Now, I’m not for one moment suggesting that we all go into a constant state of grief or never smile again, and I’m not saying we shouldn’t try to focus on the good things in our lives as much as possible, but I am saying that we don’t have to hide it when we’re struggling or feeling over whelmed. It’s perfectly normal and even healthy to be scared, unsure or upset when bad things happen. No one can go through life being 100% happy 100% of the time, so its absurd to suggest that people who are dealing with illness or disability will always look at the world in a positive light. There is nothing wrong with reaching out to a loved one and telling them you’re struggling with the pain or feeling deflated by recent bad news, or even if you’re just plain old fed up. You don’t have to constantly make others feel better by acting like there’s nothing wrong and you shouldn’t be expected to never be affected by what’s happening in your life. It’s perfectly OK to have a cry sometimes, it’s normal to struggle and not know what to do or know how to handle certain situations. It’s OK if you need to lean on the people in your life.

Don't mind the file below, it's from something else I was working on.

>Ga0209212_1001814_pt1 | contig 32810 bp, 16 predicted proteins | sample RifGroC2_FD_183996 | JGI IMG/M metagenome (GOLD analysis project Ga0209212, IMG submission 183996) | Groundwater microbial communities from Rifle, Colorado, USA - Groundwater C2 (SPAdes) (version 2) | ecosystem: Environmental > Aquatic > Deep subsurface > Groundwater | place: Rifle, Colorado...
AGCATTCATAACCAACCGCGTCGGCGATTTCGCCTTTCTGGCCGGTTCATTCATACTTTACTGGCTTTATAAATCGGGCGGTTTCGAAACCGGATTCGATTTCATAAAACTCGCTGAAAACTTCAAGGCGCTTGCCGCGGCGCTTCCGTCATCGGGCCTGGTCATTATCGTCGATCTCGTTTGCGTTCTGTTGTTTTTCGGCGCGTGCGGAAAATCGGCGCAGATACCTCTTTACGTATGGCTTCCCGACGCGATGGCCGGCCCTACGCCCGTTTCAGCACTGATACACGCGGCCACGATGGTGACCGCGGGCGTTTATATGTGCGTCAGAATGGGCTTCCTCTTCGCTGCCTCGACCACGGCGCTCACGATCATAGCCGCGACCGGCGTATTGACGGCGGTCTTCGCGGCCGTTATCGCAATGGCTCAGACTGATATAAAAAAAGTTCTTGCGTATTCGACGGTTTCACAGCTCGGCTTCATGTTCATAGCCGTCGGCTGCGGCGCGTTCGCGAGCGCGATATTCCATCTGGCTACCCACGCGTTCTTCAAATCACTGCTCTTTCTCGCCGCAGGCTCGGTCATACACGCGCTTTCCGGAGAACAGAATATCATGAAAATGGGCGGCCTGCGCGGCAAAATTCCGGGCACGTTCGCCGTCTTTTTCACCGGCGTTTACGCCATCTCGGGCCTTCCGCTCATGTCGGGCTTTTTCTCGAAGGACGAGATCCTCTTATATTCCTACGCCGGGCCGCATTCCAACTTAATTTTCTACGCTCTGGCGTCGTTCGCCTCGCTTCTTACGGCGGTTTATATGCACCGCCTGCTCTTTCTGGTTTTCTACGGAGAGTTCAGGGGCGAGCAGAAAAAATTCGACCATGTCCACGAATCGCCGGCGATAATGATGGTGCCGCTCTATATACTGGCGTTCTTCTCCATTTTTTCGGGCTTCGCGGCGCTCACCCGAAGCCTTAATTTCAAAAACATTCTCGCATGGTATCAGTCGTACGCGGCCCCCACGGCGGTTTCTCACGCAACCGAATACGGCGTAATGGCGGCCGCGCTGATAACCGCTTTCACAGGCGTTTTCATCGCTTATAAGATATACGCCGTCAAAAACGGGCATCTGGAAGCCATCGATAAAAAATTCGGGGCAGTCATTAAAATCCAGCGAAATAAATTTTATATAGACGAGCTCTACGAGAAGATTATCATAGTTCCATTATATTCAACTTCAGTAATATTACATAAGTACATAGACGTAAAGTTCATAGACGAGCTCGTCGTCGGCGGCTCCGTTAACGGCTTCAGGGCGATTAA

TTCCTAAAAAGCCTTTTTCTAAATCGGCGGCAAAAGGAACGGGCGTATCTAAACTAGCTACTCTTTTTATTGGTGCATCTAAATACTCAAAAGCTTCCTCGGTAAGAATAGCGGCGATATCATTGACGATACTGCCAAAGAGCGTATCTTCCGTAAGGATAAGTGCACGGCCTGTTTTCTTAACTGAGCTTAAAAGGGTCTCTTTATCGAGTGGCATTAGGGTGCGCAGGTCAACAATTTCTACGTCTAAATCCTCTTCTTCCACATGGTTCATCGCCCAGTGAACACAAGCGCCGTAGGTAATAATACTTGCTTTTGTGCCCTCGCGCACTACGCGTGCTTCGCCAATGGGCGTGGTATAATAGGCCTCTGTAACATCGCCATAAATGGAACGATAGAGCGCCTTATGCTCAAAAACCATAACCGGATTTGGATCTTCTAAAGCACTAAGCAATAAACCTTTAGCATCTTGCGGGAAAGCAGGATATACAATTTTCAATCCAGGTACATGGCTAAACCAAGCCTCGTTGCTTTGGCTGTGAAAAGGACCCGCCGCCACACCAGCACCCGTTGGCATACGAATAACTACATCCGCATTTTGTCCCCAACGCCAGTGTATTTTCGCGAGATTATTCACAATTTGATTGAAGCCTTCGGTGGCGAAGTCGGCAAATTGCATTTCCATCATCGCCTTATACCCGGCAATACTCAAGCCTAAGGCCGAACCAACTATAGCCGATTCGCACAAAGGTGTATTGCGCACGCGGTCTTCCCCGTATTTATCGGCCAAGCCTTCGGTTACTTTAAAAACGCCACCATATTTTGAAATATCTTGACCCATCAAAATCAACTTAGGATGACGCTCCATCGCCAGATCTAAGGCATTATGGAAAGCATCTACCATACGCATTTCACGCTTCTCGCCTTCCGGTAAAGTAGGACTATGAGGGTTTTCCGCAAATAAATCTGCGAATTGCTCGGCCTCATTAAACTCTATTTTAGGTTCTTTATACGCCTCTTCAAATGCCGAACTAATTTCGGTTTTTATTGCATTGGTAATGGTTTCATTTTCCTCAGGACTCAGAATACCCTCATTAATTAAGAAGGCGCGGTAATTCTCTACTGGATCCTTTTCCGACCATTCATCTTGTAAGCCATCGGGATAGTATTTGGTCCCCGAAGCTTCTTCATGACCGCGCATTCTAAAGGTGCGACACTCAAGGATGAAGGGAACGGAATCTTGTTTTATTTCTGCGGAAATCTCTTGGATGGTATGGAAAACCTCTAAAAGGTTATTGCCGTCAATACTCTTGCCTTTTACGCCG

Of course, if you’re finding that you’re consistently struggling and not finding any enjoyment in things that usually makes you happy then it may be time to talk to a doctor for some advice as depression is pretty common in people with chronic illnesses and will hit most of us at some time or another, but provided that you’re able to pick yourself back up after a day or so and you can still see the good things that are happening then there’s no reason to be concerned or hide away.

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My experience with Orthognathic surgery


So, as promised, here’s what happened when I had my Orthognathic surgery in September last year. This is going to be fairly detailed and will be rather long, but stick with me.